The examples are taken from my RPi VPN Router project installation script.

Previous/Following chapters:

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Shell scripting adventures (Introduction)

November 2, 2017

I’ve always thought of shell scripting as a second class scripting form, being awkward and limited. After a deep dive in my RPi VPN router project, I still think it’s awkward and limited, but I do appreciate it as first class choice under specific conditions.

Shell scripting generally can’t be disassociated from system/infrastructure administration, so developing the project has been actually, as a whole, a very interesting and pleasant undertaking.

This post lays the structure of the future posts I’ll publish about the experience.

Following chapters:

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Support MySQL native JSON data type in ActiveRecord (Rails) 4

October 26, 2017

Mysql 5.7 added native support for JSON data type. This opens up several interesting possibilities, but it’s not natively supported in Rails 4 (only in v5).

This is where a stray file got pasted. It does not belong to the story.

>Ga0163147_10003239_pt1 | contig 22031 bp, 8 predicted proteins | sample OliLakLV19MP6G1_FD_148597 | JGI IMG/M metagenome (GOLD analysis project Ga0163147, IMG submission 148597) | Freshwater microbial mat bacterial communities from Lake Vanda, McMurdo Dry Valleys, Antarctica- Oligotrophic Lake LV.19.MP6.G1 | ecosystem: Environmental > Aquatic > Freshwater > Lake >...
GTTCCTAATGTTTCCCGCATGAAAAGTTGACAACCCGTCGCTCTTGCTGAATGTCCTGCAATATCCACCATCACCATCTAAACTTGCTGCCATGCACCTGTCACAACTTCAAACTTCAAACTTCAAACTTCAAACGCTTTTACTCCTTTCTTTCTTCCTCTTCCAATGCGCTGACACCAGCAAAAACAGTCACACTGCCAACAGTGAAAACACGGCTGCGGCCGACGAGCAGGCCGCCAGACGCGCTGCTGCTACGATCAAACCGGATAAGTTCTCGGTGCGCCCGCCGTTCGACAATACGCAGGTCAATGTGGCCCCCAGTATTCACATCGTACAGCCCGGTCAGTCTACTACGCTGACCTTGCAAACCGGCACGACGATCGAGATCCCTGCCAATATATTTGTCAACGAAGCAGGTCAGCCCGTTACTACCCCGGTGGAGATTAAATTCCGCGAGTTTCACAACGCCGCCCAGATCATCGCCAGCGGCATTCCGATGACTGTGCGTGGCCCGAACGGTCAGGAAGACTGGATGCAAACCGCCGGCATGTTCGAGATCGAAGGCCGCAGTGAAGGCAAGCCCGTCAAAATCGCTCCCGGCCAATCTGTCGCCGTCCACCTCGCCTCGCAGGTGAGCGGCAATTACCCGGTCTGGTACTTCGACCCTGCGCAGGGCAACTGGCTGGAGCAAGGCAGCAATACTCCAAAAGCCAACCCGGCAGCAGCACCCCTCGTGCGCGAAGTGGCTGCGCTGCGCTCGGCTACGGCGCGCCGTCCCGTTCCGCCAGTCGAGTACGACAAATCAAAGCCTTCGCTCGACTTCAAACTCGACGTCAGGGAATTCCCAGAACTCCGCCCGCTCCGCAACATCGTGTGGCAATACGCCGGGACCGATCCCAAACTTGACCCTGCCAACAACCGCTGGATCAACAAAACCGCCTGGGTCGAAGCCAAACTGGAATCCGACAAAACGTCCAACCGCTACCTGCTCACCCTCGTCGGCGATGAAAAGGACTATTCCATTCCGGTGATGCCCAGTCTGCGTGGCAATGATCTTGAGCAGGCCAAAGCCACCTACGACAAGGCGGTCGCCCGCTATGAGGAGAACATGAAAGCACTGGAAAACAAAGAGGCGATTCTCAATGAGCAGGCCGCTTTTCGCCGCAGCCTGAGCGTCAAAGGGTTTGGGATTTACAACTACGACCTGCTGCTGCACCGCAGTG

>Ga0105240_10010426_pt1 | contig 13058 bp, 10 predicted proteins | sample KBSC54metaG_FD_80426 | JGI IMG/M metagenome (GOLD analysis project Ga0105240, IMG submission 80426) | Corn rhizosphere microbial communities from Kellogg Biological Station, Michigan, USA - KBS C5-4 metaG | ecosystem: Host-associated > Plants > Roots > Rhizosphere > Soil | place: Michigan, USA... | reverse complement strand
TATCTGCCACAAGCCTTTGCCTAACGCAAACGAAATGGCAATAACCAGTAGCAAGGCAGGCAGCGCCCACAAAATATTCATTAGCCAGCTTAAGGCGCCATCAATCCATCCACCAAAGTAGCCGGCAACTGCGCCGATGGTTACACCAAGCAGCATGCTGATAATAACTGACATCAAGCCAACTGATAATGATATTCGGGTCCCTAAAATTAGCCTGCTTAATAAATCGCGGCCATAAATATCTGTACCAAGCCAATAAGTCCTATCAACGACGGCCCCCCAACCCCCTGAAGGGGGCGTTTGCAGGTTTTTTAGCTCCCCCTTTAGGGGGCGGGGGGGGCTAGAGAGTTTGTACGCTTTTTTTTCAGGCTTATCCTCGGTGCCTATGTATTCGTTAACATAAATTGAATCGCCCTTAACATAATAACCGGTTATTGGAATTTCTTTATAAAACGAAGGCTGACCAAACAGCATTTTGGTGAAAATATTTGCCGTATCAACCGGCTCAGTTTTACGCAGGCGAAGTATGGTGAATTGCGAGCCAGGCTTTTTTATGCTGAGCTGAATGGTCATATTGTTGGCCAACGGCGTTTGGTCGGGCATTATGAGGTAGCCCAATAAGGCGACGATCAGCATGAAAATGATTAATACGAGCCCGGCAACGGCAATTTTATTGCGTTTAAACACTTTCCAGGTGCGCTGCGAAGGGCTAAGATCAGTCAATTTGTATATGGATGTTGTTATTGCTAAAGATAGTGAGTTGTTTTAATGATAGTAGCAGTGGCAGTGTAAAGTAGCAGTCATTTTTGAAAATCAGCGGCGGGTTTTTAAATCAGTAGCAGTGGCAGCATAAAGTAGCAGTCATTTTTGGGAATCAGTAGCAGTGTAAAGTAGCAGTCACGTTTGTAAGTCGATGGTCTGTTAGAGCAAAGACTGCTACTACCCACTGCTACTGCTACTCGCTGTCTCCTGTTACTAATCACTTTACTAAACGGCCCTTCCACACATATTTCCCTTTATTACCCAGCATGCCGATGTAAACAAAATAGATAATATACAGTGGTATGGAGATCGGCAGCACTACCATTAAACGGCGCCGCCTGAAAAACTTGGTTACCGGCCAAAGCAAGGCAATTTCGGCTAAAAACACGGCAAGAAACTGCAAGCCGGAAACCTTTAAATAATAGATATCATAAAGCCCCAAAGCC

I’ve released a gem, JSON on Rails, for supporting this functionality on Rails 4.

This article describes how the gem works, for those interested in the inner workings, or who want to implement the functionality by themselves.

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Installing MySQL 5.7.19 on Ubuntu 14.04

September 13, 2017

MySQL 5.7.19 fixes a quite dangerous functionality that causes corruption of a slave when changing the delay (CHANGE MASTER TO MASTER_DELAY=<seconds>) while the slave threads are stopped; since one wouldn’t expect this condition to cause harm, users of such setup should upgrade, if possible.

Users trying to perform the update on Ubuntu 14.04 LTS will face the mysql service not starting.

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Data storage analysis and optimization of (MySQL) InnoDB indexes

August 1, 2017

Recently, we decided to clean our data model, in particular, the OLTP section of our schema. We have a reasonably well structured model, but it falls short when it comes to the data type definitions.

In this article we explore the storage requirements of a (InnoDB) table of ours, and the impact of choosing more strictly defined columns.